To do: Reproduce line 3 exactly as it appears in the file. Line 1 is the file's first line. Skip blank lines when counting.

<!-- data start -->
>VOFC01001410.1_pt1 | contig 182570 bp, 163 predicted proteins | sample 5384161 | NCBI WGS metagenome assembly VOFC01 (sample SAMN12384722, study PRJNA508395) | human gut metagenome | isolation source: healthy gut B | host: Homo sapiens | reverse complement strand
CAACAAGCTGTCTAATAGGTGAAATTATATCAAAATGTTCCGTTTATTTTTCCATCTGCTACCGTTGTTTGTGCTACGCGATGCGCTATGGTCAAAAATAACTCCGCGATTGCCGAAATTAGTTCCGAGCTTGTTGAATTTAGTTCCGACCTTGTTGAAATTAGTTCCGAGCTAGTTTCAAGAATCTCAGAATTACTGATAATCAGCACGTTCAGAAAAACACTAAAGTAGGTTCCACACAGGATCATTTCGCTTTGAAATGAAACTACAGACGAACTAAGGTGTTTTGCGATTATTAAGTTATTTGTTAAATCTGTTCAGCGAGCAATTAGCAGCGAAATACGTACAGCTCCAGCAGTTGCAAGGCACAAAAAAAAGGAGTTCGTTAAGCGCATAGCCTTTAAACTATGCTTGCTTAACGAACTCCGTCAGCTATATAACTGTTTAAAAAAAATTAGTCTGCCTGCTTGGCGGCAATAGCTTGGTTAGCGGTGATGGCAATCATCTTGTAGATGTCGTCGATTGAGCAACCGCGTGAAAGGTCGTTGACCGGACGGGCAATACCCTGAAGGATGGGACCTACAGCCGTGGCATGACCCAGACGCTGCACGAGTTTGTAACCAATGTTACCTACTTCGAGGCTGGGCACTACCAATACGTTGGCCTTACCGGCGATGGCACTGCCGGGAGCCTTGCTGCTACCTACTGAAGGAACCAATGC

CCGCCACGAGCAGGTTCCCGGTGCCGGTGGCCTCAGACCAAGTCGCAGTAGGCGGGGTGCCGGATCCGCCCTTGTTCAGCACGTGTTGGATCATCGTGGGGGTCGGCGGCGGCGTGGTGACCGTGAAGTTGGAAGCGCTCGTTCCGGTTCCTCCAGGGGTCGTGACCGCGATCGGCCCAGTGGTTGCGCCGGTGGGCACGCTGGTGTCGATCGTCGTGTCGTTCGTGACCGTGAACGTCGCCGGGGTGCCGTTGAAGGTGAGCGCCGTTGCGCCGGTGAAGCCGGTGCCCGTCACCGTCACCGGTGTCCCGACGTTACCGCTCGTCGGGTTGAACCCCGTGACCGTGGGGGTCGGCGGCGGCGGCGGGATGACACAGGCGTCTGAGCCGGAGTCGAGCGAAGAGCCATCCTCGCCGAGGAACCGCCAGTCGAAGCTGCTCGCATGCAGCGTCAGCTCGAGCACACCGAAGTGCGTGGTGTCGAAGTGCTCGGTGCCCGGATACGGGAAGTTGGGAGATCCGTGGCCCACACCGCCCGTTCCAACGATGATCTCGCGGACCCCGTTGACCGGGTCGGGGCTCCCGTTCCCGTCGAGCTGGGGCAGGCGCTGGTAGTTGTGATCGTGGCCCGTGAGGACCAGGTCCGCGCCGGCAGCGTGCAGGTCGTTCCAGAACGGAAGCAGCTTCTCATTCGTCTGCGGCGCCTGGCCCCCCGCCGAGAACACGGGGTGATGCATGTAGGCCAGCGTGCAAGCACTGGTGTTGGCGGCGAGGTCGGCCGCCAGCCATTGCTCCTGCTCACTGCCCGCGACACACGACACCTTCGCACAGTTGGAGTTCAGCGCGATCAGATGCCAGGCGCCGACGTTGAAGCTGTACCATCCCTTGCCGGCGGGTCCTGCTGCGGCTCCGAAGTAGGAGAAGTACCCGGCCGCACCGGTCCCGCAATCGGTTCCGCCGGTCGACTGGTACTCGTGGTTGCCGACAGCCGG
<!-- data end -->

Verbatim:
CCGCCACGAGCAGGTTCCCGGTGCCGGTGGCCTCAGACCAAGTCGCAGTAGGCGGGGTGCCGGATCCGCCCTTGTTCAGCACGTGTTGGATCATCGTGGGGGTCGGCGGCGGCGTGGTGACCGTGAAGTTGGAAGCGCTCGTTCCGGTTCCTCCAGGGGTCGTGACCGCGATCGGCCCAGTGGTTGCGCCGGTGGGCACGCTGGTGTCGATCGTCGTGTCGTTCGTGACCGTGAACGTCGCCGGGGTGCCGTTGAAGGTGAGCGCCGTTGCGCCGGTGAAGCCGGTGCCCGTCACCGTCACCGGTGTCCCGACGTTACCGCTCGTCGGGTTGAACCCCGTGACCGTGGGGGTCGGCGGCGGCGGCGGGATGACACAGGCGTCTGAGCCGGAGTCGAGCGAAGAGCCATCCTCGCCGAGGAACCGCCAGTCGAAGCTGCTCGCATGCAGCGTCAGCTCGAGCACACCGAAGTGCGTGGTGTCGAAGTGCTCGGTGCCCGGATACGGGAAGTTGGGAGATCCGTGGCCCACACCGCCCGTTCCAACGATGATCTCGCGGACCCCGTTGACCGGGTCGGGGCTCCCGTTCCCGTCGAGCTGGGGCAGGCGCTGGTAGTTGTGATCGTGGCCCGTGAGGACCAGGTCCGCGCCGGCAGCGTGCAGGTCGTTCCAGAACGGAAGCAGCTTCTCATTCGTCTGCGGCGCCTGGCCCCCCGCCGAGAACACGGGGTGATGCATGTAGGCCAGCGTGCAAGCACTGGTGTTGGCGGCGAGGTCGGCCGCCAGCCATTGCTCCTGCTCACTGCCCGCGACACACGACACCTTCGCACAGTTGGAGTTCAGCGCGATCAGATGCCAGGCGCCGACGTTGAAGCTGTACCATCCCTTGCCGGCGGGTCCTGCTGCGGCTCCGAAGTAGGAGAAGTACCCGGCCGCACCGGTCCCGCAATCGGTTCCGCCGGTCGACTGGTACTCGTGGTTGCCGACAGCCGG